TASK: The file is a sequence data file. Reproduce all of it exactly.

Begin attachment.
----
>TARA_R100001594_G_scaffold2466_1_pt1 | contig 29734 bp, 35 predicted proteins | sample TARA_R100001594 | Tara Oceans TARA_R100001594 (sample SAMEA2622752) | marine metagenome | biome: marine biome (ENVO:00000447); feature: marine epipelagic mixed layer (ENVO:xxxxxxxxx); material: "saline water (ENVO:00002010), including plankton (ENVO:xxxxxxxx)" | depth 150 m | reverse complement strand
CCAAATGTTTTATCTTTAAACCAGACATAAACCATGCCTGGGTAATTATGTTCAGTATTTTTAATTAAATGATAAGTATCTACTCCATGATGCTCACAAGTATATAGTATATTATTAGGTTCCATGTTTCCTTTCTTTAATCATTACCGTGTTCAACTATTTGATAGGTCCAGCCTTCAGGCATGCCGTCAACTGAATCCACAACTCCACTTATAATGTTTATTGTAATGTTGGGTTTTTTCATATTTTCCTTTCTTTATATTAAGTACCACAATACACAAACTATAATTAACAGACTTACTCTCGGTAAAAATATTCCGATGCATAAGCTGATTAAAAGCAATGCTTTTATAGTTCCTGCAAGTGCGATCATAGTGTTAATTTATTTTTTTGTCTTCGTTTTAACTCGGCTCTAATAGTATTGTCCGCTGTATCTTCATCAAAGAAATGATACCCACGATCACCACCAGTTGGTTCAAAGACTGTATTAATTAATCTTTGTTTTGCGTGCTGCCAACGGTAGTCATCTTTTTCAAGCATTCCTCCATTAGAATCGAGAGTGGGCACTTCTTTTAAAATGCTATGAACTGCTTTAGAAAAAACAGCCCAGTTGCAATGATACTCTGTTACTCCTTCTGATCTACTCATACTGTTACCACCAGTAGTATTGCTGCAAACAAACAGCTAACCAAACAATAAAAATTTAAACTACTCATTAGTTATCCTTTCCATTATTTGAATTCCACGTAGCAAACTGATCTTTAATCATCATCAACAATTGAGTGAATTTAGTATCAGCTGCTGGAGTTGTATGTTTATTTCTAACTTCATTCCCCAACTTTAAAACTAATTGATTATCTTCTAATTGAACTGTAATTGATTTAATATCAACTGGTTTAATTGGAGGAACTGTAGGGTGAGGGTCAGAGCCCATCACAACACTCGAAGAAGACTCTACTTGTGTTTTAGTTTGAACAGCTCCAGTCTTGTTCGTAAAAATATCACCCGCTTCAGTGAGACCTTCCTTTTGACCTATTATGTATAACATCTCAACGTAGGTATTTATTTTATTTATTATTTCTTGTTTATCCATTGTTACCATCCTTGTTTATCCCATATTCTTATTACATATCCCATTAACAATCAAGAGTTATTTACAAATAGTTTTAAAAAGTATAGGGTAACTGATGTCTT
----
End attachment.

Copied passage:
>TARA_R100001594_G_scaffold2466_1_pt1 | contig 29734 bp, 35 predicted proteins | sample TARA_R100001594 | Tara Oceans TARA_R100001594 (sample SAMEA2622752) | marine metagenome | biome: marine biome (ENVO:00000447); feature: marine epipelagic mixed layer (ENVO:xxxxxxxxx); material: "saline water (ENVO:00002010), including plankton (ENVO:xxxxxxxx)" | depth 150 m | reverse complement strand
CCAAATGTTTTATCTTTAAACCAGACATAAACCATGCCTGGGTAATTATGTTCAGTATTTTTAATTAAATGATAAGTATCTACTCCATGATGCTCACAAGTATATAGTATATTATTAGGTTCCATGTTTCCTTTCTTTAATCATTACCGTGTTCAACTATTTGATAGGTCCAGCCTTCAGGCATGCCGTCAACTGAATCCACAACTCCACTTATAATGTTTATTGTAATGTTGGGTTTTTTCATATTTTCCTTTCTTTATATTAAGTACCACAATACACAAACTATAATTAACAGACTTACTCTCGGTAAAAATATTCCGATGCATAAGCTGATTAAAAGCAATGCTTTTATAGTTCCTGCAAGTGCGATCATAGTGTTAATTTATTTTTTTGTCTTCGTTTTAACTCGGCTCTAATAGTATTGTCCGCTGTATCTTCATCAAAGAAATGATACCCACGATCACCACCAGTTGGTTCAAAGACTGTATTAATTAATCTTTGTTTTGCGTGCTGCCAACGGTAGTCATCTTTTTCAAGCATTCCTCCATTAGAATCGAGAGTGGGCACTTCTTTTAAAATGCTATGAACTGCTTTAGAAAAAACAGCCCAGTTGCAATGATACTCTGTTACTCCTTCTGATCTACTCATACTGTTACCACCAGTAGTATTGCTGCAAACAAACAGCTAACCAAACAATAAAAATTTAAACTACTCATTAGTTATCCTTTCCATTATTTGAATTCCACGTAGCAAACTGATCTTTAATCATCATCAACAATTGAGTGAATTTAGTATCAGCTGCTGGAGTTGTATGTTTATTTCTAACTTCATTCCCCAACTTTAAAACTAATTGATTATCTTCTAATTGAACTGTAATTGATTTAATATCAACTGGTTTAATTGGAGGAACTGTAGGGTGAGGGTCAGAGCCCATCACAACACTCGAAGAAGACTCTACTTGTGTTTTAGTTTGAACAGCTCCAGTCTTGTTCGTAAAAATATCACCCGCTTCAGTGAGACCTTCCTTTTGACCTATTATGTATAACATCTCAACGTAGGTATTTATTTTATTTATTATTTCTTGTTTATCCATTGTTACCATCCTTGTTTATCCCATATTCTTATTACATATCCCATTAACAATCAAGAGTTATTTACAAATAGTTTTAAAAAGTATAGGGTAACTGATGTCTT